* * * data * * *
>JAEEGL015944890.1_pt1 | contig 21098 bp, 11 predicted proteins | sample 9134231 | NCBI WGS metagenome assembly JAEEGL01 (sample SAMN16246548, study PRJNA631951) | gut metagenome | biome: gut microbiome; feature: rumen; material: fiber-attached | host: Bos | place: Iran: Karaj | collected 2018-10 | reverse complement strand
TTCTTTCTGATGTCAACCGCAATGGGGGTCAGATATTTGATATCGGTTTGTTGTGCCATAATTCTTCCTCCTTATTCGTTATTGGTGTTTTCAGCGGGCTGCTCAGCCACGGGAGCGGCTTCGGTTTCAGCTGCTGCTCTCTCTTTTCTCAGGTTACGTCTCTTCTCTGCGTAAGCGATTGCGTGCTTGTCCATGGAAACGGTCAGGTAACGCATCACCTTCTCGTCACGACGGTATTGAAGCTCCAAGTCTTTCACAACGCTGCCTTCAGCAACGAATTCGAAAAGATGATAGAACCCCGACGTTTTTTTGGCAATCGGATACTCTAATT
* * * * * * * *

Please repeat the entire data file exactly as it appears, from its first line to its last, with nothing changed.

>JAEEGL015944890.1_pt1 | contig 21098 bp, 11 predicted proteins | sample 9134231 | NCBI WGS metagenome assembly JAEEGL01 (sample SAMN16246548, study PRJNA631951) | gut metagenome | biome: gut microbiome; feature: rumen; material: fiber-attached | host: Bos | place: Iran: Karaj | collected 2018-10 | reverse complement strand
TTCTTTCTGATGTCAACCGCAATGGGGGTCAGATATTTGATATCGGTTTGTTGTGCCATAATTCTTCCTCCTTATTCGTTATTGGTGTTTTCAGCGGGCTGCTCAGCCACGGGAGCGGCTTCGGTTTCAGCTGCTGCTCTCTCTTTTCTCAGGTTACGTCTCTTCTCTGCGTAAGCGATTGCGTGCTTGTCCATGGAAACGGTCAGGTAACGCATCACCTTCTCGTCACGACGGTATTGAAGCTCCAAGTCTTTCACAACGCTGCCTTCAGCAACGAATTCGAAAAGATGATAGAACCCCGACGTTTTTTTGGCAATCGGATACTCTAATT